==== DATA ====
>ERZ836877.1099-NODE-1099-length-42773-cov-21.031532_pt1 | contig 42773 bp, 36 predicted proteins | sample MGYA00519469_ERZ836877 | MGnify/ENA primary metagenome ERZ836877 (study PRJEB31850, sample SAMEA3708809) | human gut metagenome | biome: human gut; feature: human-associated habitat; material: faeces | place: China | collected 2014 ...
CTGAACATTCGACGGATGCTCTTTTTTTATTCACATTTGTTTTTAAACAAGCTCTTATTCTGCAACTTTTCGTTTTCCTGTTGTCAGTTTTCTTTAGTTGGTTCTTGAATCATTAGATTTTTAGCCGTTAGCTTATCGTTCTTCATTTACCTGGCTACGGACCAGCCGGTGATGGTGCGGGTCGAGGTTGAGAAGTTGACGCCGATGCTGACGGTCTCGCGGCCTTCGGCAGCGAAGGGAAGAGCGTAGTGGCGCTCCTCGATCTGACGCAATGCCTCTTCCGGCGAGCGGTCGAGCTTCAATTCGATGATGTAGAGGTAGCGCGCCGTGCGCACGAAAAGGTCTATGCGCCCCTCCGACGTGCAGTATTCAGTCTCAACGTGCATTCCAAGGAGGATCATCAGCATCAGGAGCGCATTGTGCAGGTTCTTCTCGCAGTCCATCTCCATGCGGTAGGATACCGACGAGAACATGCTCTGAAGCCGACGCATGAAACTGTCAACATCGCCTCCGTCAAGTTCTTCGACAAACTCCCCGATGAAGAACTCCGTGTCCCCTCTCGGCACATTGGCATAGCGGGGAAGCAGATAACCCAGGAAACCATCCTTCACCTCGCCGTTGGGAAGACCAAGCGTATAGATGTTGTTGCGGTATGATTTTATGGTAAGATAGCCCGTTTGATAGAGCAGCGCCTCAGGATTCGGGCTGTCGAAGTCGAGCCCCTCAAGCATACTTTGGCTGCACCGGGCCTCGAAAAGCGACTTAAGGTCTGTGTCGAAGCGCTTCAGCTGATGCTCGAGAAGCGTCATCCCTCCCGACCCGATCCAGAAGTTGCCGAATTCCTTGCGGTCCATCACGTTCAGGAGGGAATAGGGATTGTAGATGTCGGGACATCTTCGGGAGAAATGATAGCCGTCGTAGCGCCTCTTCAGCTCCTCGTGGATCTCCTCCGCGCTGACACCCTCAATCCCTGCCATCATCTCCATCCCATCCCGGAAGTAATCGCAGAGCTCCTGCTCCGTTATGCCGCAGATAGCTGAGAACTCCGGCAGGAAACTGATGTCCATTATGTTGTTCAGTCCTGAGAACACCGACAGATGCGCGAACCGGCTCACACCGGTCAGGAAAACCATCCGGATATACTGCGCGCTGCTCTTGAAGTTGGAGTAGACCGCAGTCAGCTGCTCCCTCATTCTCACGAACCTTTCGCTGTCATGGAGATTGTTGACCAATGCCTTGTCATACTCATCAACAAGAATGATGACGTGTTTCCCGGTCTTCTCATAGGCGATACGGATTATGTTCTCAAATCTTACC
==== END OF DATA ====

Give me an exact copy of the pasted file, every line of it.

>ERZ836877.1099-NODE-1099-length-42773-cov-21.031532_pt1 | contig 42773 bp, 36 predicted proteins | sample MGYA00519469_ERZ836877 | MGnify/ENA primary metagenome ERZ836877 (study PRJEB31850, sample SAMEA3708809) | human gut metagenome | biome: human gut; feature: human-associated habitat; material: faeces | place: China | collected 2014 ...
CTGAACATTCGACGGATGCTCTTTTTTTATTCACATTTGTTTTTAAACAAGCTCTTATTCTGCAACTTTTCGTTTTCCTGTTGTCAGTTTTCTTTAGTTGGTTCTTGAATCATTAGATTTTTAGCCGTTAGCTTATCGTTCTTCATTTACCTGGCTACGGACCAGCCGGTGATGGTGCGGGTCGAGGTTGAGAAGTTGACGCCGATGCTGACGGTCTCGCGGCCTTCGGCAGCGAAGGGAAGAGCGTAGTGGCGCTCCTCGATCTGACGCAATGCCTCTTCCGGCGAGCGGTCGAGCTTCAATTCGATGATGTAGAGGTAGCGCGCCGTGCGCACGAAAAGGTCTATGCGCCCCTCCGACGTGCAGTATTCAGTCTCAACGTGCATTCCAAGGAGGATCATCAGCATCAGGAGCGCATTGTGCAGGTTCTTCTCGCAGTCCATCTCCATGCGGTAGGATACCGACGAGAACATGCTCTGAAGCCGACGCATGAAACTGTCAACATCGCCTCCGTCAAGTTCTTCGACAAACTCCCCGATGAAGAACTCCGTGTCCCCTCTCGGCACATTGGCATAGCGGGGAAGCAGATAACCCAGGAAACCATCCTTCACCTCGCCGTTGGGAAGACCAAGCGTATAGATGTTGTTGCGGTATGATTTTATGGTAAGATAGCCCGTTTGATAGAGCAGCGCCTCAGGATTCGGGCTGTCGAAGTCGAGCCCCTCAAGCATACTTTGGCTGCACCGGGCCTCGAAAAGCGACTTAAGGTCTGTGTCGAAGCGCTTCAGCTGATGCTCGAGAAGCGTCATCCCTCCCGACCCGATCCAGAAGTTGCCGAATTCCTTGCGGTCCATCACGTTCAGGAGGGAATAGGGATTGTAGATGTCGGGACATCTTCGGGAGAAATGATAGCCGTCGTAGCGCCTCTTCAGCTCCTCGTGGATCTCCTCCGCGCTGACACCCTCAATCCCTGCCATCATCTCCATCCCATCCCGGAAGTAATCGCAGAGCTCCTGCTCCGTTATGCCGCAGATAGCTGAGAACTCCGGCAGGAAACTGATGTCCATTATGTTGTTCAGTCCTGAGAACACCGACAGATGCGCGAACCGGCTCACACCGGTCAGGAAAACCATCCGGATATACTGCGCGCTGCTCTTGAAGTTGGAGTAGACCGCAGTCAGCTGCTCCCTCATTCTCACGAACCTTTCGCTGTCATGGAGATTGTTGACCAATGCCTTGTCATACTCATCAACAAGAATGATGACGTGTTTCCCGGTCTTCTCATAGGCGATACGGATTATGTTCTCAAATCTTACC